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Community court is ending in Seattle. What does that mean for defendants?

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Community court will soon be a thing of the past in Seattle.

The diversion program gives people accused of low-level, non-violent misdemeanors a chance to get their charges dismissed. If they qualify and agree to follow the program, they get connected with support services.

There have been several versions of the community court model in Seattle over the last dozen years.

But City Attorney Ann Davison now says the partnership is over.

On Friday, community court judges received a letter from the city attorney’s office telling them that the city would no longer participate in community court.

Soundside host Libby Denkmann talked to PubliCola editor Erica C. Barnett, who broke the story, about how this decision came to be, and what it means for defendants.

Barnett said the letter Davison's office sent to community court judges represents the end of a long battle over the program.

"The letter essentially said that the city attorney's office considers the court to be a failure," Barnett said. "They said that people are not showing up to court for their first appearances, and they said that [people] aren't being required to do the community service that the city attorney's office thinks they ought to be required to do."

In the letter to community court judges, the city attorney's office stated that only 22% of defendants completed the community court's minimal requirements to graduate, which include an assessment with a pre-trial service counselor and a 90-minute life skills class.

But the failure-to-appear rate for community court isn't out of line with what municipal court judges see in mainstream court, according to Barnett.

"Mainstream court, which is where defendants will go now also has an incredibly low rate of people showing up for their first appearance," Barnett said. "That's because, a lot of times you're talking about people who are homeless people, who are hard to reach, or people who have other problems that make it very hard for them to, you know, sort of live by a schedule."

Judge Damon Shadid, who established and oversaw Seattle's community court program, said the failure-to-appear rate in Seattle Municipal Court has always been "extraordinarily high" — around 70-80%, and that remained unchanged with community court.

But the data the city attorney's office cited in their letter draws from a defendant pool before they even entered community court.

"We were setting the cases onto a community court calendar where the person would appear to be arraigned, to plead not guilty, and then decide if they wanted to enter community court or if they wanted to enter mainstream court," Shadid said. "Those people were not participants in community court. And the failure-to-appear rate of 70-80% remained unchanged from before community court happened, during community court, and I expect after community court as well."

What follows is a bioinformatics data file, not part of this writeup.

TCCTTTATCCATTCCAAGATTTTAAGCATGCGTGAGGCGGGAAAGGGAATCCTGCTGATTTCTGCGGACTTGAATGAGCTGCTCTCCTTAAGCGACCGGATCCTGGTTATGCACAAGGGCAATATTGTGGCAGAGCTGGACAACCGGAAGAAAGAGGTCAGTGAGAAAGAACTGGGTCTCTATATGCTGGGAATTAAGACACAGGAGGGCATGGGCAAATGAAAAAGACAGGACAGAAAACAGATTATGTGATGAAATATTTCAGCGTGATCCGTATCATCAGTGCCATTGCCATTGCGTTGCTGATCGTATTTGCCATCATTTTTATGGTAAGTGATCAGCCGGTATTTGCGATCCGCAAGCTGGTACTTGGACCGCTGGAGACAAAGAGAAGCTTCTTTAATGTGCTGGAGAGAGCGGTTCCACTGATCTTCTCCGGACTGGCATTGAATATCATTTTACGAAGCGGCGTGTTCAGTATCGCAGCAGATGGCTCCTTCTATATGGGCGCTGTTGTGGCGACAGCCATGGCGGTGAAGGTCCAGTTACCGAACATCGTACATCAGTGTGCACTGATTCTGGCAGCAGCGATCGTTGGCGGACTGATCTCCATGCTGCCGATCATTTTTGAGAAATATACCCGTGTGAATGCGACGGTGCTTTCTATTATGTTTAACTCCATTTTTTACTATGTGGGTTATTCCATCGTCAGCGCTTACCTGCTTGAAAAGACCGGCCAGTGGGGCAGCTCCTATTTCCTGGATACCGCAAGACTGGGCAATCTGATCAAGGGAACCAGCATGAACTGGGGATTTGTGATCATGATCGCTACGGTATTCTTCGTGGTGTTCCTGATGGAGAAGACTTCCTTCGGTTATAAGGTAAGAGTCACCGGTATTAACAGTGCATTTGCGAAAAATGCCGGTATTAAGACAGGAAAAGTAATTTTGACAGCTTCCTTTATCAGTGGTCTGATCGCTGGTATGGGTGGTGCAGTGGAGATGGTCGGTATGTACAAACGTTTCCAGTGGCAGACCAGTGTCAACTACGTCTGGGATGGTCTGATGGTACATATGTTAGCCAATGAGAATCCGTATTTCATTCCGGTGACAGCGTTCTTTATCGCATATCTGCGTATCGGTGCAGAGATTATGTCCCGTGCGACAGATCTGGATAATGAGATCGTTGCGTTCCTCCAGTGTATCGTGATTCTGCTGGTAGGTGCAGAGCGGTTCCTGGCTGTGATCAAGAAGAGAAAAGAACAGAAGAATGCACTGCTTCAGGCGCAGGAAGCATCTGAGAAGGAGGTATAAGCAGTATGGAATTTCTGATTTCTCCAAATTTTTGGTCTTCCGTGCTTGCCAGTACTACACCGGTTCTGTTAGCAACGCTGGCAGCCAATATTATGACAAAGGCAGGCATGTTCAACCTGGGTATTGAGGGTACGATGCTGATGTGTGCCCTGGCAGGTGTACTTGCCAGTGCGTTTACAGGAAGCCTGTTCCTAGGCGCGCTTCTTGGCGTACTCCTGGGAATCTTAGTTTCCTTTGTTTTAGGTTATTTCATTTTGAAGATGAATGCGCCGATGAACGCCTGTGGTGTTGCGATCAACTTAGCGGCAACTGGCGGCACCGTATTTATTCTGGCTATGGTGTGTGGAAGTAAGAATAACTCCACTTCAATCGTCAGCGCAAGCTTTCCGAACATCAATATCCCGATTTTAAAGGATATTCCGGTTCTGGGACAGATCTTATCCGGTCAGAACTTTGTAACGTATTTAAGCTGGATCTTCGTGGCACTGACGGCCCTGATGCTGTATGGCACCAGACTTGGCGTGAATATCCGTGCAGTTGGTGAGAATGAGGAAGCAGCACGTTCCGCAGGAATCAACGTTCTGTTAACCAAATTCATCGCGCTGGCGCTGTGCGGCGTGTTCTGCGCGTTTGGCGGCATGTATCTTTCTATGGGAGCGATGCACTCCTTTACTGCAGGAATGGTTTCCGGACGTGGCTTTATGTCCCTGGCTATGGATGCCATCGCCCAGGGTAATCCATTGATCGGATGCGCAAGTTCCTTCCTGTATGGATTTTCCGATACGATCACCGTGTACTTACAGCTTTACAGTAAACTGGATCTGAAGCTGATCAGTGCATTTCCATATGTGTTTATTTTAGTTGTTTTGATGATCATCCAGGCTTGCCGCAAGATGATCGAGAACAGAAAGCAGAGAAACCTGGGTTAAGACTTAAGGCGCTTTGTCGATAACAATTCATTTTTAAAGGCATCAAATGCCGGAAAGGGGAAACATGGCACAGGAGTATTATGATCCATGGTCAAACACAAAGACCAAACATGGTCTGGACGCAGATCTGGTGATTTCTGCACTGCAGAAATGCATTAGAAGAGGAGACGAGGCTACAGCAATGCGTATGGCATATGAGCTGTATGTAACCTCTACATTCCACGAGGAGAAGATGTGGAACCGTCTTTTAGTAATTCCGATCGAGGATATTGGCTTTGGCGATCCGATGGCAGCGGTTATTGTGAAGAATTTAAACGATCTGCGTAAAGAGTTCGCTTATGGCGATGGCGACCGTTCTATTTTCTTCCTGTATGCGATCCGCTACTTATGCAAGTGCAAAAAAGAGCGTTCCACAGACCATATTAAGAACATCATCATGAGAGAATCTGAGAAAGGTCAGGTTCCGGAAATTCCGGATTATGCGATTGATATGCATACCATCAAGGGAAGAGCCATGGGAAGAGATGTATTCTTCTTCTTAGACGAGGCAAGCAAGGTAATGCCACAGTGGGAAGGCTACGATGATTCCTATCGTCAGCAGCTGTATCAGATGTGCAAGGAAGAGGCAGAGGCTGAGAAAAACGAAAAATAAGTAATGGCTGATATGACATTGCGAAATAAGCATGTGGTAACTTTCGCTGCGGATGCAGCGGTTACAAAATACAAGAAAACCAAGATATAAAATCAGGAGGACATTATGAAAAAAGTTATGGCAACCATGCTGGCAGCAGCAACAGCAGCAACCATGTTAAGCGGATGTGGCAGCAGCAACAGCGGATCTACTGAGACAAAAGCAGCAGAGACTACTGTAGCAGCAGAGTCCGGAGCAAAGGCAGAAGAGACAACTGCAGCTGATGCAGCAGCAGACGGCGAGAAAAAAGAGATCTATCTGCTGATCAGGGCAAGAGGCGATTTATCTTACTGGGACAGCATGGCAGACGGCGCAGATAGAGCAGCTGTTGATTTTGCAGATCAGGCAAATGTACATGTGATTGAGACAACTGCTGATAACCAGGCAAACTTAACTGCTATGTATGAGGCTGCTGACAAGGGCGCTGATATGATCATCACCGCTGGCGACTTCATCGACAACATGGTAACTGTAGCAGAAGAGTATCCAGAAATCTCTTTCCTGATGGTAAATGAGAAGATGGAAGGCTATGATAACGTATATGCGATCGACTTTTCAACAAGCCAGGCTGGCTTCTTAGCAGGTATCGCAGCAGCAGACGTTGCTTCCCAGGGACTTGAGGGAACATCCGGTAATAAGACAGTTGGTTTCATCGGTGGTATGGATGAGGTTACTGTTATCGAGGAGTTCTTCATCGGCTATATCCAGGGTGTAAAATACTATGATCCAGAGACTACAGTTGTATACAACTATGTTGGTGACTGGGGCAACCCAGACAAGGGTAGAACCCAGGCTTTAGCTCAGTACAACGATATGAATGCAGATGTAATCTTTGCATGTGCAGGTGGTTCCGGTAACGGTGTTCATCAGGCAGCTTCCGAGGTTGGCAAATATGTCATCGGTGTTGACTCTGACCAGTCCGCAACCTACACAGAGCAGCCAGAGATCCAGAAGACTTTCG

Shadid agreed that the failure-to-appear rate needs to be worked on. But he said that, at the end of the day, it has nothing to do with community court.

Natalie Walton-Anderson, the criminal division chief for the Seattle City Attorney's Office, authored the letter that was sent to community court judges informing them about the end of the city's participation in community court. She said she's also disappointed at the collapse of the partnership, but argued the program just wasn't working as promised.

"The court was functioning as a catch-all for cases. It did not provide the immediacy of services as it was intended. And it was not resolving cases anywhere near the time set," Walton-Anderson said. "The initial tenets for the Seattle Community Court project agreement were immediacy, the intent to resolve cases within 60 days of arraignment to quickly connect participants to services. And ultimately that wasn't happening."

Walton-Anderson said the city attorney's office will now work with the court and defense to resolve cases that are currently moving through community court, and a number of cases will be dismissed, especially cases that predate Jan. 1, 2022.

"If we have a case that's been languishing in the system for 32 months, where is the benefit of keeping that case existing? Obviously, the court wasn't able, community court was not able to engage that person in services to get them to a point of completion," Walton-Anderson said. "And ultimately, while dismissal may seem drastic, the reality is there's no appreciable difference between the dismissal and the absence of consequences for individuals and community court as it's currently constituted."

EDITOR'S NOTE: This story has been edited to correct the misspelling of Seattle City Attorney Ann Davison's last name.

Listen to the full segment by clicking the play button at the top of this story.

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